Drawing Your Way to Your Dreams

As a lifelong insomniac, I decided to make a sketch of me sleeping peacefully in the future ūüôā

What if I told you your ideal future starts with a single drawing?

That’s exactly what Patti Dobrowolski suggests in her TED talk “Draw Your Future.” ¬†She says that if you draw the reality that you want, your brain will find a way to make it happen.

Don’t worry about whether you are good at drawing. ¬†Just make the sketch specific to exactly what you want your future to look like. ¬†Remember to draw yourself happy ūüôā ¬†And then color your drawing in with vibrant colors. ¬†Because the more vivid the picture, the better your brain will respond.

The key is to follow these three steps: see it, believe it, and then act on it.

This technique isn’t just for individuals, like artists and entrepreneurs, either. ¬†Big name companies are using this method to get their employees motivated to find solutions for team projects. ¬†It brings new meaning to the phrase “Two heads are better than one.”

What does your future look like?  Draw it and find out!

“The Brand Hand Moment”

We’ve talked about receiving and we’ve talked about asking, now it’s time to talk about giving.¬† But what happens when you give and give and give…receiving nothing in return?¬† Some would say that’s the beauty in giving.¬† But what about when it comes to your career?¬† Should we be willing to work for free?¬† According to Jonathan Fields, author of Uncertainty, that answer is YES.

But it’s not that simple.¬† He has a great post on his website titled “The Myth of Working for Free.”¬† What he suggests is that¬†when you’re first starting a business or working as an artist, that¬†you should expect to put a lot of leg work in¬†to get your idea off the ground.¬† This means time spent networking, researching, investing, creating, the list goes on and on.¬†¬†And¬†even after you do all this, you might not see the¬†initial return in the form of actual dollars.¬† BUT there’s a silver lining.

Because all this time that you’ve been building, you’ve been creating a name for yourself.¬† You’ve¬†received valuable tools and met just the right people to support you along the way.¬† You’ve discovered your own voice and style.¬† You’ve been given the forum in which to share your talent with others.¬† And then one day…

You suddenly swap roles without even realizing it.¬†¬†Fields calls this “the brand hand moment.”

“It‚Äôs the point where the value of your brand and contribution becomes so self-evident or clearly expressed that it gives you enough power and leverage to start getting paid cold hard cash for the very thing you were paying cold hard cash to do the day before.”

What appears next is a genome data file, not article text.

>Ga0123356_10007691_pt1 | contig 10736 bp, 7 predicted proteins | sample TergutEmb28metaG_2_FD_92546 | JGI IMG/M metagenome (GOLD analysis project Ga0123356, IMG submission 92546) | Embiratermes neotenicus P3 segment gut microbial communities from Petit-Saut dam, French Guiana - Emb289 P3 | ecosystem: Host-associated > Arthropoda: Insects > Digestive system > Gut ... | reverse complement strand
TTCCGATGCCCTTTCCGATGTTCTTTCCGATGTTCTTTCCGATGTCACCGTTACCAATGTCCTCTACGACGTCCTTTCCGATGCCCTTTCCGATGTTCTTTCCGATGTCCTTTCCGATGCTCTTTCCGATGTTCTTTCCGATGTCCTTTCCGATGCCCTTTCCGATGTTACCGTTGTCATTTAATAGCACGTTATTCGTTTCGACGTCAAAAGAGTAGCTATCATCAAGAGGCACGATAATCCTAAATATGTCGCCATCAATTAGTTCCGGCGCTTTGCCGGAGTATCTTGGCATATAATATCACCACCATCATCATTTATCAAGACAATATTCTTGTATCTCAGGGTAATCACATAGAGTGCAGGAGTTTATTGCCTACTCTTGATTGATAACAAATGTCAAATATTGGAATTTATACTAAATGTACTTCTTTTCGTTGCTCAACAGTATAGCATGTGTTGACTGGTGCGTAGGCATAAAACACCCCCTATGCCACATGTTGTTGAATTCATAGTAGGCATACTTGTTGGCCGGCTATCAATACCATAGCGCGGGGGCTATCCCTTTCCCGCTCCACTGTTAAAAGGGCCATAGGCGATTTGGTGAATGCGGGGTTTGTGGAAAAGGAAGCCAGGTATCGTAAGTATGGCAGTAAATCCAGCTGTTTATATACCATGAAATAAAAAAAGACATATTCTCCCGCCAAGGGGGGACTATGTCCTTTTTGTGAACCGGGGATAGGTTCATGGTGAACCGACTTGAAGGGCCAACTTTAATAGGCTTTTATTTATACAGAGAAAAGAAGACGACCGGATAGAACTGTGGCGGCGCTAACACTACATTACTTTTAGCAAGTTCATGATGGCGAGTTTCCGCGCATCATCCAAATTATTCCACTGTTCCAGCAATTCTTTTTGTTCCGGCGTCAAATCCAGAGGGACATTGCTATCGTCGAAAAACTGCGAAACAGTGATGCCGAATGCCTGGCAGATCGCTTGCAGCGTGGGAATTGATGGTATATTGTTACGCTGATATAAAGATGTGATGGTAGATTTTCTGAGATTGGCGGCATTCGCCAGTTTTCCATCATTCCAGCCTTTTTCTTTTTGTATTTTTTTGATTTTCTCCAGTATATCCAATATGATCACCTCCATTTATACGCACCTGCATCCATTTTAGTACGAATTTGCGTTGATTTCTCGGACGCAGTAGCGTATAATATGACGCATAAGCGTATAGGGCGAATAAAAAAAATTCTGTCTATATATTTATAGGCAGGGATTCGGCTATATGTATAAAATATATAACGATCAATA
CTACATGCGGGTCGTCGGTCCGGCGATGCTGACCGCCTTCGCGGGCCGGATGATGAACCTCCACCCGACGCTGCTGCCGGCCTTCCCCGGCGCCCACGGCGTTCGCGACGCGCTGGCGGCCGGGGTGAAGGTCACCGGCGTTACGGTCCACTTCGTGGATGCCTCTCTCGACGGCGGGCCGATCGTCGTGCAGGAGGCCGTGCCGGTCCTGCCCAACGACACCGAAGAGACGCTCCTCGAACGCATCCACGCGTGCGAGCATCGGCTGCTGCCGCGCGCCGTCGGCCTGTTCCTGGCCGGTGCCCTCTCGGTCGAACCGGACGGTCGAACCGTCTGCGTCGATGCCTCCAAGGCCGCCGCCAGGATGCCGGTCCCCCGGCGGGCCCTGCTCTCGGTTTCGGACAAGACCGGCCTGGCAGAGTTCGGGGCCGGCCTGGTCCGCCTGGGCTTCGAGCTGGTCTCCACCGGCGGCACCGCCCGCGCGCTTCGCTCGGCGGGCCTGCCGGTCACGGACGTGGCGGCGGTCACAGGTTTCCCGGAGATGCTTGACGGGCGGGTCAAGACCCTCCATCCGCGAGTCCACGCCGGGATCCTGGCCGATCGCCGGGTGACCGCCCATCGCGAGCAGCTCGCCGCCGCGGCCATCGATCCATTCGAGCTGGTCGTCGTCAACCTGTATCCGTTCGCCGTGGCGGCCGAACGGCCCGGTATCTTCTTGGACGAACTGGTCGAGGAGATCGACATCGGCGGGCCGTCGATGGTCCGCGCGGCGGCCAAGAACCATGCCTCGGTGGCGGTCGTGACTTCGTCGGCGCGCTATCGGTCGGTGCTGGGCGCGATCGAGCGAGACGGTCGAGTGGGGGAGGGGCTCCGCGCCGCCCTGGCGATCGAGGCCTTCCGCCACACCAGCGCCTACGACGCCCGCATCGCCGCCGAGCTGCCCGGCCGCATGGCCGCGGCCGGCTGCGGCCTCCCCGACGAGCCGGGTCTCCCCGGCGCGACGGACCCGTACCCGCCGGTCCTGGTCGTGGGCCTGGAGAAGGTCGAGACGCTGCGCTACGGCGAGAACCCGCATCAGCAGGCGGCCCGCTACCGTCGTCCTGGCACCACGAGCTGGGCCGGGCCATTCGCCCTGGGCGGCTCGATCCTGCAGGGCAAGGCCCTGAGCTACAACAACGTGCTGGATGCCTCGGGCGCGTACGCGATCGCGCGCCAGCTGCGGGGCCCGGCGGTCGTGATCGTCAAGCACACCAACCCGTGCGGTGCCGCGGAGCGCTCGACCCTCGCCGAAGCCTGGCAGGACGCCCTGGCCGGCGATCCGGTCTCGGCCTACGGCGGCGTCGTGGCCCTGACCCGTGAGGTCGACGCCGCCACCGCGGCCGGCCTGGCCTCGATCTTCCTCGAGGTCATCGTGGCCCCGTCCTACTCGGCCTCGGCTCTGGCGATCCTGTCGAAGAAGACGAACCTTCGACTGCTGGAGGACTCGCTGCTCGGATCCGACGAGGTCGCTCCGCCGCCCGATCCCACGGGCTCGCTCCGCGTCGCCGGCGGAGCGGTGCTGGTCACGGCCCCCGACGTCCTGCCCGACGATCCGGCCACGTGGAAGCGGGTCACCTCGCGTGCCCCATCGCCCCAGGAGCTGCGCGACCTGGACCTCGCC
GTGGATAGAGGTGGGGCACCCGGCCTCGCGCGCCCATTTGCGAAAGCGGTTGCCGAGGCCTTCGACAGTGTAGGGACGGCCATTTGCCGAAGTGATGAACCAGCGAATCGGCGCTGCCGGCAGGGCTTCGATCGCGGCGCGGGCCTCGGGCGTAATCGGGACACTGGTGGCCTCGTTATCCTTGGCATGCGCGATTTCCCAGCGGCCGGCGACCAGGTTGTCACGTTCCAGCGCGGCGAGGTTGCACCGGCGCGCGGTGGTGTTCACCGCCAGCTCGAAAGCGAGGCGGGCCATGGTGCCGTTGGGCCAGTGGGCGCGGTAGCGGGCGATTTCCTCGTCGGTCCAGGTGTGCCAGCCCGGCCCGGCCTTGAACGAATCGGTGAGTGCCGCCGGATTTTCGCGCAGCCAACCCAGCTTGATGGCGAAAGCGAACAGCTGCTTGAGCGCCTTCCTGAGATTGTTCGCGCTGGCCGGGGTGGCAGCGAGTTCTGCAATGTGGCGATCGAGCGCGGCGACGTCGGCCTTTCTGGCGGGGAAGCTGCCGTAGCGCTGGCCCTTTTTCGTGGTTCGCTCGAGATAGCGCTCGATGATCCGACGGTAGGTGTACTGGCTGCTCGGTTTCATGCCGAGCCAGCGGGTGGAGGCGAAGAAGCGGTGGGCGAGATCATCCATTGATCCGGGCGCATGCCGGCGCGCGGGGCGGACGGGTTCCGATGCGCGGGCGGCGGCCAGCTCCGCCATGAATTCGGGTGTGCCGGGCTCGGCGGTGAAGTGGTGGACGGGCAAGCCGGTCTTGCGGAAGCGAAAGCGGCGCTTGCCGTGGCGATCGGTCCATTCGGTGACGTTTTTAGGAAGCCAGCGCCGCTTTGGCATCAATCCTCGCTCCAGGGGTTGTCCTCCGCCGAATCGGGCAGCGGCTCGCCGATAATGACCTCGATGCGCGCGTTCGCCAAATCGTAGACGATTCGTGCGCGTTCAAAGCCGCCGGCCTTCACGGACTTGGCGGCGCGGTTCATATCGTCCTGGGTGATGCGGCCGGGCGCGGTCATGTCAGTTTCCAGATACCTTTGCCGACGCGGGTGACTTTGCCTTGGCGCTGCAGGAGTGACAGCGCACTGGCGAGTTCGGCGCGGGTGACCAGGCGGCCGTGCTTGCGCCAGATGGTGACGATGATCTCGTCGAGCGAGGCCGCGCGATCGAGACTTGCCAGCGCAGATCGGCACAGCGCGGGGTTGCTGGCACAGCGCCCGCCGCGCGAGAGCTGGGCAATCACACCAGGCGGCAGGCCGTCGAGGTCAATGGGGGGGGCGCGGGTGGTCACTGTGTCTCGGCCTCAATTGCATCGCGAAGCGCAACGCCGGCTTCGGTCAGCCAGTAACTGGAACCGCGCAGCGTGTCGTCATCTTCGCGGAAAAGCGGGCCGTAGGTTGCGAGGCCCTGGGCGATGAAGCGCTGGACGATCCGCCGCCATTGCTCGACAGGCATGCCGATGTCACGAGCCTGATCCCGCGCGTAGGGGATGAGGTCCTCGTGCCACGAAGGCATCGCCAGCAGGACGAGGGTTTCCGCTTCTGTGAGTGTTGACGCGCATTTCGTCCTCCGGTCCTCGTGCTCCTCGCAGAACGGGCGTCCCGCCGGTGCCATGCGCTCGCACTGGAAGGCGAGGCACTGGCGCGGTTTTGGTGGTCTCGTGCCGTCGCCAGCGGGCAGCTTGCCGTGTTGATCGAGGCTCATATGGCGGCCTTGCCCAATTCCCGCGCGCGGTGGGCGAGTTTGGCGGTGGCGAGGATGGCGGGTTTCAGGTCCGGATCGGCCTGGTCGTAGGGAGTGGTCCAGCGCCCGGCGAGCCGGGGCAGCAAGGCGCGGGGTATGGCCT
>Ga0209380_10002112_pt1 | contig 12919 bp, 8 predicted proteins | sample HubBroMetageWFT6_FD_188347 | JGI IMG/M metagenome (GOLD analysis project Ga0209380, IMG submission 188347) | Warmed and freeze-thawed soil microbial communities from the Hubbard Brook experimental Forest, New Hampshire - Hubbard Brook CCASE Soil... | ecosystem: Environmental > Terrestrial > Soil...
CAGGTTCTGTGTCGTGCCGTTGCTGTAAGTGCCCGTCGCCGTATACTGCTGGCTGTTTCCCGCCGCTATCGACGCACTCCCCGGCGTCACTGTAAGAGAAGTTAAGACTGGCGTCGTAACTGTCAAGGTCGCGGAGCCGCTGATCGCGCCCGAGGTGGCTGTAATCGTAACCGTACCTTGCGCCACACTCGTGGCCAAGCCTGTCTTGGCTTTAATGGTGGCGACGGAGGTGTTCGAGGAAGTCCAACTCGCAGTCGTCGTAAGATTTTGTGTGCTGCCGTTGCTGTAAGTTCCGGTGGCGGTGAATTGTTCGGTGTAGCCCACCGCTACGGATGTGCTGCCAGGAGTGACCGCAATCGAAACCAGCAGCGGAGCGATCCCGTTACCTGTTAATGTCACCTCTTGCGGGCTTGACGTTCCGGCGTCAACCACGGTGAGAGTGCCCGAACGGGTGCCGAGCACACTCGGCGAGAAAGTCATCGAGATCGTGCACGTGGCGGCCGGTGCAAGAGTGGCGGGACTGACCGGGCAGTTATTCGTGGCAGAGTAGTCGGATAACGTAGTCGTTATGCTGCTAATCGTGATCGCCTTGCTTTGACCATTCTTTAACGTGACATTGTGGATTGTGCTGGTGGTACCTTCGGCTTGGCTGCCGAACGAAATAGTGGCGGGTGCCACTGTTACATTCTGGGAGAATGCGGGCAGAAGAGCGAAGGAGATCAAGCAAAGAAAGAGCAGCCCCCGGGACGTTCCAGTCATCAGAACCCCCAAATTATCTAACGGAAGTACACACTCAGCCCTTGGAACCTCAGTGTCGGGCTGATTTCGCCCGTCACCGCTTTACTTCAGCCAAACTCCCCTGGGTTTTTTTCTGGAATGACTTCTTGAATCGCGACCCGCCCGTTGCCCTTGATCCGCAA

I think it’s helpful to think of everything you contribute to your dream as an investment.¬† Sometimes you don’t see a return right away, but eventually you do, as long as you’re willing to stick with it.

Fields says even people who are¬†well-established can benefit from opportunities to ‚Äúwork for free.‚Ä̬† For example, you might agree to speak at a certain conference without accepting any monetary compensation because you know that key people will be there that can help you expand your business either by getting the word out, teaching you something, or marketing you in such a way that will make you more valuable in the long run.¬†¬†So what you do for free now, could create actual money in the future.¬† Hey, isn’t that one of the laws of the universe ūüėČ

Now, I’m not suggesting we all start working for free.¬† There’s something to be said for simply having a steady job and making money to pay the bills.¬† But if you find yourself starting up your own venture, take heart.¬† You may feel like you’re throwing spaghetti at a wall, but eventually something’s going to stick.¬† And when it does, you want to be there to claim that noodle!

Sketching at the National Gallery in D.C.

pencil

pencil

pencil

Backyard Art

Recently, my neighbor (the artist) and I had this grand idea to decorate the path between our two townhouses.¬† I thought we should name it the “Rose Path” so we would be able to remember it.¬† My neighbor brought along some fresh and dried rose pedals to scatter, I supplied the rainbow sidewalk chalk, and¬†off we went!¬†¬†Here are some photos of our adventures and the messages we created.

lamppost decorated with rose pedals

scattering rose pedals along the path

Rose Path entrance on my side

Following the Rose Path…

Spotted! Our shadows on the path

Hats off to roses!

our messages: PEACE

our messages: LOVE

our messages: FOREVER

Rose Path entrance
on my neighbor’s side

I’m a big fan of community art.¬† It works on so many levels including beautifying the community and bringing people together.¬† Plus it’s just fun!¬† Of course you need to be respectful when you’re doing it.

Over the summer, my husband and I visited Bayfield, ON.  One of the coolest sights in the town is an old barn turned into an art studio for all ages and levels of art experience.  How cool is that?

Me at Kryart Studio in Bayfield, ON

Want to view community art instead of make it?¬† Check out my post on The Heidelberg Project in Detroit.¬† It brings a whole new meaning to the concept.¬† Artist Tyree Guyton¬†turned the neighborhood where he grew up into a kind of wonderland.¬† It’s a living art exhibit.¬†¬†I was saddened when I heard on the news¬†yesterday that one of the homes, House of Soul, burned down.¬† Arson is suspected.¬†¬†I truly believe artists will be the ones to rebuild the city of Detroit, even if it’s one art project at a time.

We should all support art in our own neighborhoods.  How will you help beautify your community through art?